Step 9: Screener places his thumbs inside of the top of your pants, but outside your underwear, and goes around your entire body at waist level. Not sure what they’re looking for here.

Step 10: Screener runs his gloves through a machine, presumably to check for explosives. If that passes, they say “thank you” and it’s over. Re-shod yourself, re-attach belt, collect belongings, and make way to terminal.

“How do you feel about this?”

I don’t like it. The best solution would be not to travel via airplane, but that’s not a viable option for me at this point. Given the choice between scanning and groping, I choose the groping for two reasons. For one, I really don’t trust the studies that have been done regarding the radiation exposure. More importantly though, I do it as a minor act of civil disobedience. The whole process takes about 3-4 minutes, compared to the 6 seconds for the scanner, so if everyone opted for the groping, the system would break down. I also happen to be a healthy mid-20s white man, so the physical mechanics of the groping probably have less of an effect on me than they would on virtually any other demographic (the effect on one’s dignity is the same regardless of race, sex, or age, of course). I’m not sure what would happen if I didn’t consent to the physical contact required by the groping—perhaps one of your readers can help? My guess is that I would be asked to leave the airport and not get a refund on my ticket.

LA replies:

Thank you very much for this detailed account.

One thing at the moment stands out:

Step 8: Screener again warns that he is going to “brush your private area”. He then brushes the inner thigh/groin area, but doesn’t actually make contact with the genitals.”

But of course the entire supposed purpose of the disgusting exercise is to make sure that people aren’t doing an Abdul Mutallab and hiding explosives inside their undershorts. And how can the screeners determine from touch that explosives are not inside a passenger’s undershorts without pressing their hands against his undershorts and thus pressing against his genitals?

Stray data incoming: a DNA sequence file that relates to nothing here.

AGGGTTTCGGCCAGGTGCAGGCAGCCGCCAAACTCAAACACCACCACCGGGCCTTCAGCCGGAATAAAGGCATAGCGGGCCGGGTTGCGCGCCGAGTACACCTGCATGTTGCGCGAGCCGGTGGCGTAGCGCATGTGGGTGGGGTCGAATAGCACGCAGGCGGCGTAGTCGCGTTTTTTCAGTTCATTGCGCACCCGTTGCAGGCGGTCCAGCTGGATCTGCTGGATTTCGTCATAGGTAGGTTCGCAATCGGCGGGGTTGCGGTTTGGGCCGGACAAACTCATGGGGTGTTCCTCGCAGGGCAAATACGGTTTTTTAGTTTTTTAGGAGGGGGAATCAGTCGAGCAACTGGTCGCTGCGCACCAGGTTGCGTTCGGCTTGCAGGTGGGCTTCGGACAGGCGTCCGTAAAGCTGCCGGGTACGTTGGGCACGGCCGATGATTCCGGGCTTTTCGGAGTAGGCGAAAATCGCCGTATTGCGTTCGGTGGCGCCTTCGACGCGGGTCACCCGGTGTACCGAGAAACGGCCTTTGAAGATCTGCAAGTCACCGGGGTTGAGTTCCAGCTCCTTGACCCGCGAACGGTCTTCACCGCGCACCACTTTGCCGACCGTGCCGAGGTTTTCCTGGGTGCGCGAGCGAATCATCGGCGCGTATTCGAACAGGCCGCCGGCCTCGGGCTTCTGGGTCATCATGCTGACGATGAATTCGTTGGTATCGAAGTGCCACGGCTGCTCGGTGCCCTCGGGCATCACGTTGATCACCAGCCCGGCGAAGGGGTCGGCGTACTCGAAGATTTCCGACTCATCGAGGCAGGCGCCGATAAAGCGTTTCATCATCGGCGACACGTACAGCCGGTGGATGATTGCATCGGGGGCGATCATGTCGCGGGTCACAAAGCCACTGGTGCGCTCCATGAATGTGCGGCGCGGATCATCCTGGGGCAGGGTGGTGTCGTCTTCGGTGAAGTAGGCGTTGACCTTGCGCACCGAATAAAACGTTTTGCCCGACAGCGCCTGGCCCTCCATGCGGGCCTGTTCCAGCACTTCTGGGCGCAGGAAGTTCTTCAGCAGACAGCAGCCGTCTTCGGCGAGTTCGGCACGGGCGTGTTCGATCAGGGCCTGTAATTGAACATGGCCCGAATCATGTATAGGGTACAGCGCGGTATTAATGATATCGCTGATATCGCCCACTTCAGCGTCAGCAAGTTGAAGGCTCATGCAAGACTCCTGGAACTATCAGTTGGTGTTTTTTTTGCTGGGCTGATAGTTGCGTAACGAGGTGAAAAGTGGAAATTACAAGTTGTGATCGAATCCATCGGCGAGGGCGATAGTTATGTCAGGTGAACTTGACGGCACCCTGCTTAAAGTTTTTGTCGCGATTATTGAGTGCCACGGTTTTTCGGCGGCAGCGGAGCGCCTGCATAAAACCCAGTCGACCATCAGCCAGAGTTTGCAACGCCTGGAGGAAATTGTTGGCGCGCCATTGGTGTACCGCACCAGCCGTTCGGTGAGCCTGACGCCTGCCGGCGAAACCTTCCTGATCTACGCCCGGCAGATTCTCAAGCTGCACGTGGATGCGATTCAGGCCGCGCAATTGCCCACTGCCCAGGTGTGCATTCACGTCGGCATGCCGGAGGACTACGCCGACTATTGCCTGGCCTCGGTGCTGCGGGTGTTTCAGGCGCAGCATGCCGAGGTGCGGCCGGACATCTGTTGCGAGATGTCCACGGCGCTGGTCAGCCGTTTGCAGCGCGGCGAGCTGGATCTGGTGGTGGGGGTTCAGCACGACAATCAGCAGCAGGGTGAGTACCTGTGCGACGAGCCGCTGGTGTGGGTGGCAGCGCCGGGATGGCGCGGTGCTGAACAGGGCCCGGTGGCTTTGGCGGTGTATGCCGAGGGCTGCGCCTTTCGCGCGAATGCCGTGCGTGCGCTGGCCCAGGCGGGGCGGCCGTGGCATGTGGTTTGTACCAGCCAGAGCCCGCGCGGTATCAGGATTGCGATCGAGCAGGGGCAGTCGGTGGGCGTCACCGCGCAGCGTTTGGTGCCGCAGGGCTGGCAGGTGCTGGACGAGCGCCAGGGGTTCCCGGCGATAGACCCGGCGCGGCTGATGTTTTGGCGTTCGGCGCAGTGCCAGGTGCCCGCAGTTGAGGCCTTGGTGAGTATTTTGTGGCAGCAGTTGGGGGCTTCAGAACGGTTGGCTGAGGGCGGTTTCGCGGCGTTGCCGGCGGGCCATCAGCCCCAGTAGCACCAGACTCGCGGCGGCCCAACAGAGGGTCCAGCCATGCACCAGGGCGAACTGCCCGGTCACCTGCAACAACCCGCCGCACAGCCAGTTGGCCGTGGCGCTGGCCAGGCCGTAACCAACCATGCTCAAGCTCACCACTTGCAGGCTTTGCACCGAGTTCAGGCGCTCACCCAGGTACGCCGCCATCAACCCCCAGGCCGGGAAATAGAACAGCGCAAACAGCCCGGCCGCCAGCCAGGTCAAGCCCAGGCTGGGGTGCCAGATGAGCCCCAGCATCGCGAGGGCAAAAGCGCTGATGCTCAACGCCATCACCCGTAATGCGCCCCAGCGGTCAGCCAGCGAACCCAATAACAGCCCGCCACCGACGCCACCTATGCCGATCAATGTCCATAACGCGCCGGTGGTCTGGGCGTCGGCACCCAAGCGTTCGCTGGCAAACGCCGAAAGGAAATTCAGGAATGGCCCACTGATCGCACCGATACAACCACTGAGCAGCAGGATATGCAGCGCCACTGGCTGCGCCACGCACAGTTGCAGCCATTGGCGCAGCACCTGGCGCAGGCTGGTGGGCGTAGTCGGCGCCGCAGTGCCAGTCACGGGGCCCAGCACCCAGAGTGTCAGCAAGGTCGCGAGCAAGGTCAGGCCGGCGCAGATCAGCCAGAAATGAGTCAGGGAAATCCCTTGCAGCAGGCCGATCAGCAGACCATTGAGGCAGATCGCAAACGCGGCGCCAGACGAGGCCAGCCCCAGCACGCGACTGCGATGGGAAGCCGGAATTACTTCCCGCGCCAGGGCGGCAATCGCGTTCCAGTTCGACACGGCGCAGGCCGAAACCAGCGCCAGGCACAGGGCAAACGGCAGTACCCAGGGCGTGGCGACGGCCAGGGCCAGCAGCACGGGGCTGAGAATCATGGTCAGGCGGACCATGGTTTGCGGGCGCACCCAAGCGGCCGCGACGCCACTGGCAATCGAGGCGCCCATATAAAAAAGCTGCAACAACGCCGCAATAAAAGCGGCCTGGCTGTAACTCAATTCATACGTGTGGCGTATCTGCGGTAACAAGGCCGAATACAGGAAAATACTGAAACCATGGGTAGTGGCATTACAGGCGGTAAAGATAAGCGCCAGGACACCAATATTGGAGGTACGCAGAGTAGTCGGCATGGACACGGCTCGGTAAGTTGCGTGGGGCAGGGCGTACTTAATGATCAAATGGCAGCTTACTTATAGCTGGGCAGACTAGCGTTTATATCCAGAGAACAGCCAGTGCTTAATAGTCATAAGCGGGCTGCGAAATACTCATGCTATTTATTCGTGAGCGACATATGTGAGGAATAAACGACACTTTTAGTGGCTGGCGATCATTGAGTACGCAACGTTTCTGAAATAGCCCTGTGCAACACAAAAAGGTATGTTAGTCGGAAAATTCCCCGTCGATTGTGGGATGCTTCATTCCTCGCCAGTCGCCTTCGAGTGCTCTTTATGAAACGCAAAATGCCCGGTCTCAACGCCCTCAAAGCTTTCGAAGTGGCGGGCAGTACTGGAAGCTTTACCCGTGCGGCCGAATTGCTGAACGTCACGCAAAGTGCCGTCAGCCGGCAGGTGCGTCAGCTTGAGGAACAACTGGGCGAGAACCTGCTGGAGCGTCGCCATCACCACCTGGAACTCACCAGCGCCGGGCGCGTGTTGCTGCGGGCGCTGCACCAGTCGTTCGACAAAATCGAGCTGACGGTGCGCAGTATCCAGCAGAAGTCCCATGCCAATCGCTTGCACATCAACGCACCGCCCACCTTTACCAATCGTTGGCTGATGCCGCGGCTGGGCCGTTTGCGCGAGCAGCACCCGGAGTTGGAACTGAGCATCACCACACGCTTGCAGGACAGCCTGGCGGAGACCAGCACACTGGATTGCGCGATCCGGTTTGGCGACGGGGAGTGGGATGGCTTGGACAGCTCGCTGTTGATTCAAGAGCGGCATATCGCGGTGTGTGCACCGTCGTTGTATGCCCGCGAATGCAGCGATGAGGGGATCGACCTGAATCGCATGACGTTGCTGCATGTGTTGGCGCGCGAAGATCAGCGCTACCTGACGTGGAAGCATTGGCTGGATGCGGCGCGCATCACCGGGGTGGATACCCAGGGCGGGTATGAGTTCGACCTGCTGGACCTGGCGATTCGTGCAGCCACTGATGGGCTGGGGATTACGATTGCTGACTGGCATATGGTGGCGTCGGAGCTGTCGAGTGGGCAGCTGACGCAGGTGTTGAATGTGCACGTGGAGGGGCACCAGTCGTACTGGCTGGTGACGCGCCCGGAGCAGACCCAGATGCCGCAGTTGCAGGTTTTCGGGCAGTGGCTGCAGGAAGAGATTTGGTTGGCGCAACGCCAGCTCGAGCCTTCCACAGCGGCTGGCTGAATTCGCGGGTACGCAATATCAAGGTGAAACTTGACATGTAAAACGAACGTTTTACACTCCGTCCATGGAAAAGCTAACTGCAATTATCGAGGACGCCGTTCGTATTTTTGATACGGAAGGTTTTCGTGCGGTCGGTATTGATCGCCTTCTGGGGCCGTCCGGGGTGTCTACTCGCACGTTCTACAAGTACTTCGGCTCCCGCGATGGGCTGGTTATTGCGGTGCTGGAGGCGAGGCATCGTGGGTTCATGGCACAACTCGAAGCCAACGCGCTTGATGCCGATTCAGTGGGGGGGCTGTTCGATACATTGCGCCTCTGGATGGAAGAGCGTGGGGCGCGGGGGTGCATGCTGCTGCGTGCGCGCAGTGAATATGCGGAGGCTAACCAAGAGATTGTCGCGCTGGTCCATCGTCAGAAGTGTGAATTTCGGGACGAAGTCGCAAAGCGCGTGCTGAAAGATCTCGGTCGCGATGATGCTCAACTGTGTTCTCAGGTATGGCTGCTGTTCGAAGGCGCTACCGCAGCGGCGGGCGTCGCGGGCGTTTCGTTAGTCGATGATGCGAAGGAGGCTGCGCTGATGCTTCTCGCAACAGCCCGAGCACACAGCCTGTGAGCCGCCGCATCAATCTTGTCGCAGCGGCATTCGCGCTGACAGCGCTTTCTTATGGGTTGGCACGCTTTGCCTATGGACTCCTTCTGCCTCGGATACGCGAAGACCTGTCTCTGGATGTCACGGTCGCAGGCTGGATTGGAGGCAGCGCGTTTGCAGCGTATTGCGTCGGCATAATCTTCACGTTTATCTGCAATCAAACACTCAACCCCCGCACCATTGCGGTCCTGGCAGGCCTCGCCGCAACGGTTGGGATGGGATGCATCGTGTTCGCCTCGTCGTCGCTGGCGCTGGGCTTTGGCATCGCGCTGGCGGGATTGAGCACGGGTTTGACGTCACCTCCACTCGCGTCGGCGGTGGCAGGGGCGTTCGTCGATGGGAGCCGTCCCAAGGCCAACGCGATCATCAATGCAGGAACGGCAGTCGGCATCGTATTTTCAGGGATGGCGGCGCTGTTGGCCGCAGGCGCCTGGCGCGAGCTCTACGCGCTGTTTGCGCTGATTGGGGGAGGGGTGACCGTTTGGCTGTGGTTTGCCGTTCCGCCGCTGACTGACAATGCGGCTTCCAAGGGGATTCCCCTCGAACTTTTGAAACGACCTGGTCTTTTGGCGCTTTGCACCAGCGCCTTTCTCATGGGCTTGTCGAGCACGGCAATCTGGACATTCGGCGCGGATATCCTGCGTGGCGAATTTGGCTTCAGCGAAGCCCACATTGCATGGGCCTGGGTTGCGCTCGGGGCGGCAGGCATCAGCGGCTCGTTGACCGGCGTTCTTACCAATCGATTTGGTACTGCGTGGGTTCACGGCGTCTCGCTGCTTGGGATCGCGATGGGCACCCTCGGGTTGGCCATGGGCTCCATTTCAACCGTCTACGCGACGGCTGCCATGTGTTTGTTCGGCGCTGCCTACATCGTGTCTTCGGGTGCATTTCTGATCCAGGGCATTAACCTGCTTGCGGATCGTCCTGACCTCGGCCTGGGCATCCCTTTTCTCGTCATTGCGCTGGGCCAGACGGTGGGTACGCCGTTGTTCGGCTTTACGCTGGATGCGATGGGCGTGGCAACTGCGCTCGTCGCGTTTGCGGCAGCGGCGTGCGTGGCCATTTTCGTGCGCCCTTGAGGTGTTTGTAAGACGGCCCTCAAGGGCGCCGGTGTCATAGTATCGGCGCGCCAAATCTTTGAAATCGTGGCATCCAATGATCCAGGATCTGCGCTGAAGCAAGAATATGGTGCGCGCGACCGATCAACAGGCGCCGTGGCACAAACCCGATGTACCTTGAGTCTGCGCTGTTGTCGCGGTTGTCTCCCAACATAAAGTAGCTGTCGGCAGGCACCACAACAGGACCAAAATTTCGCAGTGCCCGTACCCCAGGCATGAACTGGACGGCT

Evan replies:
That’s where the whole enterprise falls apart. I don’t know why I’ve been spared that indignity—perhaps their procedures explicitly disallow it. It’s also possible that I’ve simply benefited from the natural aversion to touching someone there. You’re right though that it defeats the purpose of the grope if they don’t go “all the way.” Maybe their goal is to make the process so uncomfortable, without actually committing a crime (like sexual assault, or whatever it would be called), that the average traveler simply gives up and goes through the scanner.

- end of initial entry -

Richard W. writes:

“On another subject related to the TSA, what happened with the full body scan and grope regime? I haven’t heard anything about it in months. Did the TSA drop it?”

No, it has not been dropped.

I flew home from San Diego and they have the full body scanners. I noticed the odd directions: “Remove your watches and belts.” I fly all the time, so this is definitely a weird request. Normally the TSA doesn’t care about these things if they are not heavy enough to set off the metal detectors. Something like a swatch has about as much metal in it as three or four pennies, so you don’t need to take it off for the “normal” TSA metal detectors.

But apparently the full body scanners don’t like these items. As it happened I was wearing an old pair of army fatigues. Fatigues are not tailored like pants, them come in five sizes: S, M, L, XL and XXL. I’m a pretty big fellow and so I buy XL, but the waist on them is still 3 inches larger than any pair of jeans I would buy.

Now, unfortunately the full body scanner requires you to “assume the position”: that is, hands above your shoulders, palms forward and empty. Given I could see this I chose not to take off my belt. Given the waist of the fatigues they would definitely fall down when I assumed the position.

So I go through the scanner, and step out and a TSA agent says: “because you did not take your belt off I am going to have to search you.” OK, fine. He asks me to take my belt off, and (given that I’m not going to have to hold my hands above my head now) I comply. The “agent” looks like a gay guy to me. He’s very slight of build, and has a wispy way of talking. He is wearing blue plastic gloves of some sort. After looking at my belt to make sure it does not contain some sort of Ninja killing device, he turns to me. He takes his gloved hand and places it inside both the waistband of my fatigues, and the waistband of my boxer shorts. He runs his hand from the front of my left hip all the way around behind, and starts again below the small of my back.

When his fingers pass my right hip bone I have had enough. I shout, in my loudest (and I played tenor sax for 30 years, my LOUD voice has a lot of air behind it) voice: HEY! THATS IT!!! … Quickly, almost within the sound of the echo of my shout he says, “You’re done.” And that’s it.